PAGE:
This Thursday, residents across the country will be heading to the polls to elect their local council representatives in what is being touted as a potential disaster for Boris Johnson following the so-called ‘Partygate’ scandal which has engulfed his administration in recent weeks.
There are 4,359 seats up for grabs in England alone, and the Conservatives are widely expected to sustain heavy losses of around 150 to 250 seats, with some of the more extreme estimates suggesting that up to 800 seats could be lost to Labour, the Lib Dems, Independents and Greens. A bad night for the Conservative Party will likely be interpreted as a rejection of the Prime Minister’s premiership and could be considered the final straw for many Tory MPs who are considering handing in their letters of no-confidence to Sir Graham Brady, which would trigger vote of no confidence in the PM.
However, for those predicting that the Conservatives are heading for some dramatic, electoral apocalypse later this week, the result will probably be somewhat anti-climactic. Even assuming that the most pessimistic pollsters are correct, and the Tories find themselves losing 800 councillors on Thursday, there is little evidence to suggest that this will mean the Conservatives losing control of a significant number of councils, because most of the councils holding elections this year are already controlled by other parties.
Sir Keir Starmer, in an apparent attempt to manage the expectation of Labour Party activists, conceded that his party ‘might struggle to make gains’ in the upcoming local elections. He also noted that despite enjoying a 27-point lead over the Conservatives in London, according to a recent YouGov opinion poll, it is highly unlikely that this will lead to many electoral advances for Labour on the 5th May, as all of the seats being fought in this election in London were last contested in 2018, when Labour won their highest vote share in the capital for over 45 years.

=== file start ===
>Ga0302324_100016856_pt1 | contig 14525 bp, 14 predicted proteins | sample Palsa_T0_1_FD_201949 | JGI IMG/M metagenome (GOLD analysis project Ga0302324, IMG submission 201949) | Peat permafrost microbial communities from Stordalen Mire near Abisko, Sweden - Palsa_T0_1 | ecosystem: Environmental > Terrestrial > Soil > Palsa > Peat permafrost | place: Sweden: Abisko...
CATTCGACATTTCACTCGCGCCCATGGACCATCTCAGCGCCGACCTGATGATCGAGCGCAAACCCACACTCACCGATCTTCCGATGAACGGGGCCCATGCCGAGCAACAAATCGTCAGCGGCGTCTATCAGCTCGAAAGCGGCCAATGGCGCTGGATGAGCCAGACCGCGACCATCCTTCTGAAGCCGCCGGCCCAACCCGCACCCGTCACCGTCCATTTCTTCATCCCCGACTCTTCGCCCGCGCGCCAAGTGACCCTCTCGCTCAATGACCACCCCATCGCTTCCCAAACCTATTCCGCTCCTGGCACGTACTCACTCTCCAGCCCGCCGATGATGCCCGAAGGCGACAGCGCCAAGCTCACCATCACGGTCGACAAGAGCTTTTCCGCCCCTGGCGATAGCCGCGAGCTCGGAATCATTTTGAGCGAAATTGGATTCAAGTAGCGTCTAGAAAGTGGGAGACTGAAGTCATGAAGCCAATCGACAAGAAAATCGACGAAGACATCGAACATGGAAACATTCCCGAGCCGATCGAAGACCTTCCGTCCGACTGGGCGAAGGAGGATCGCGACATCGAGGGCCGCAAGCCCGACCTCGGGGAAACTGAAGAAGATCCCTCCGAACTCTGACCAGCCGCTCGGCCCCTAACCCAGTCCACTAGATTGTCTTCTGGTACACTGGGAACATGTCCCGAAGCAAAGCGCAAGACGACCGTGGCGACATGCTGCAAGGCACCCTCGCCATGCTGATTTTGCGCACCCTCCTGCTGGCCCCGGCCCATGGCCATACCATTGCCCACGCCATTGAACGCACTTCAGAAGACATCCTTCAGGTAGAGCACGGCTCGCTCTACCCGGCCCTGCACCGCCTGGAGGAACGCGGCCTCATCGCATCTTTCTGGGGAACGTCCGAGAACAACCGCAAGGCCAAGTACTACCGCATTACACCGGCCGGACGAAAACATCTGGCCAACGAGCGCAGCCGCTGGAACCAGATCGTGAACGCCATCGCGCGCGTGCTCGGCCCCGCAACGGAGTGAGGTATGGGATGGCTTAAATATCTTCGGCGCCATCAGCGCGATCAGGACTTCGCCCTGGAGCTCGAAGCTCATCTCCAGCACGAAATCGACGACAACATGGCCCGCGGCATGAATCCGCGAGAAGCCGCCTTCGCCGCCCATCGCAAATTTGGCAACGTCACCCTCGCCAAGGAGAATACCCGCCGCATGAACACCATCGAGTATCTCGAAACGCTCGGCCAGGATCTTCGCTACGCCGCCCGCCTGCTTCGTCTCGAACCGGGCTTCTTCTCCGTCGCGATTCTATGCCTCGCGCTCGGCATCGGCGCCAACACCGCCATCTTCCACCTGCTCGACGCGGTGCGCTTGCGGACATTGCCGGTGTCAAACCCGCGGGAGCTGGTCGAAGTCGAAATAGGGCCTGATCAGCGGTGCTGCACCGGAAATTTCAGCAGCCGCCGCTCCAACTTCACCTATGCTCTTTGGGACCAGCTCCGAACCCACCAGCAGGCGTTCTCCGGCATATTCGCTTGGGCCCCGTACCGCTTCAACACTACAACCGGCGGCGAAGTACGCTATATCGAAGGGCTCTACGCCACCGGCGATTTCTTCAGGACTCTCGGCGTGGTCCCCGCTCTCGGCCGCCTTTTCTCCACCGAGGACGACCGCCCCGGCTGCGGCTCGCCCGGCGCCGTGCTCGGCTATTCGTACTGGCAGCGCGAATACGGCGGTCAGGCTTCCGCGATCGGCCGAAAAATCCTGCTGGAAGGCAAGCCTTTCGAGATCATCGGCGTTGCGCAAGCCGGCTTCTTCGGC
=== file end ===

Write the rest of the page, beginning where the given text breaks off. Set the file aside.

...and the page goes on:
The Liberal Democrats are facing a similar situation. One party strategist described this year’s local elections as an exercise in gaining and building on “footholds” where the Lib Dems already have a strong presence. Speaking to the Guardian newspaper in April, party leader Sir Ed Davey appeared to set a low bar for success ahead of polling day, stating: “It will be tough for us because we won a lot of councils four years ago – Kingston, Richmond and South Cambs. So we are fighting from a high base. There’s a few we can win, but it’s difficult.” Somerset is a key target for the Liberal Democrats; the county is holding its first elections since 2017, prior to becoming a unitary council next year. The Conservatives won a majority in Somerset in 2017, but the Liberal Democrats are looking to build on more recent successes in Somerset’s districts such as Mendip and South Somerset.
Although this year’s local elections are probably going to be disappointing for the Tories, adding fuel to the internal firestorm currently playing out within the parliamentary party, the political landscape will remain predominantly the same, with relatively few local authorities actually changing hands from one party to another. The Conservatives have played down expectations of success, but the party will be looking for signs that their popularity in the North and Midlands has not declined significantly since the 2019 General Election.
SP Broadway will keep you informed of the results of the elections and any implications they could have for planning and development.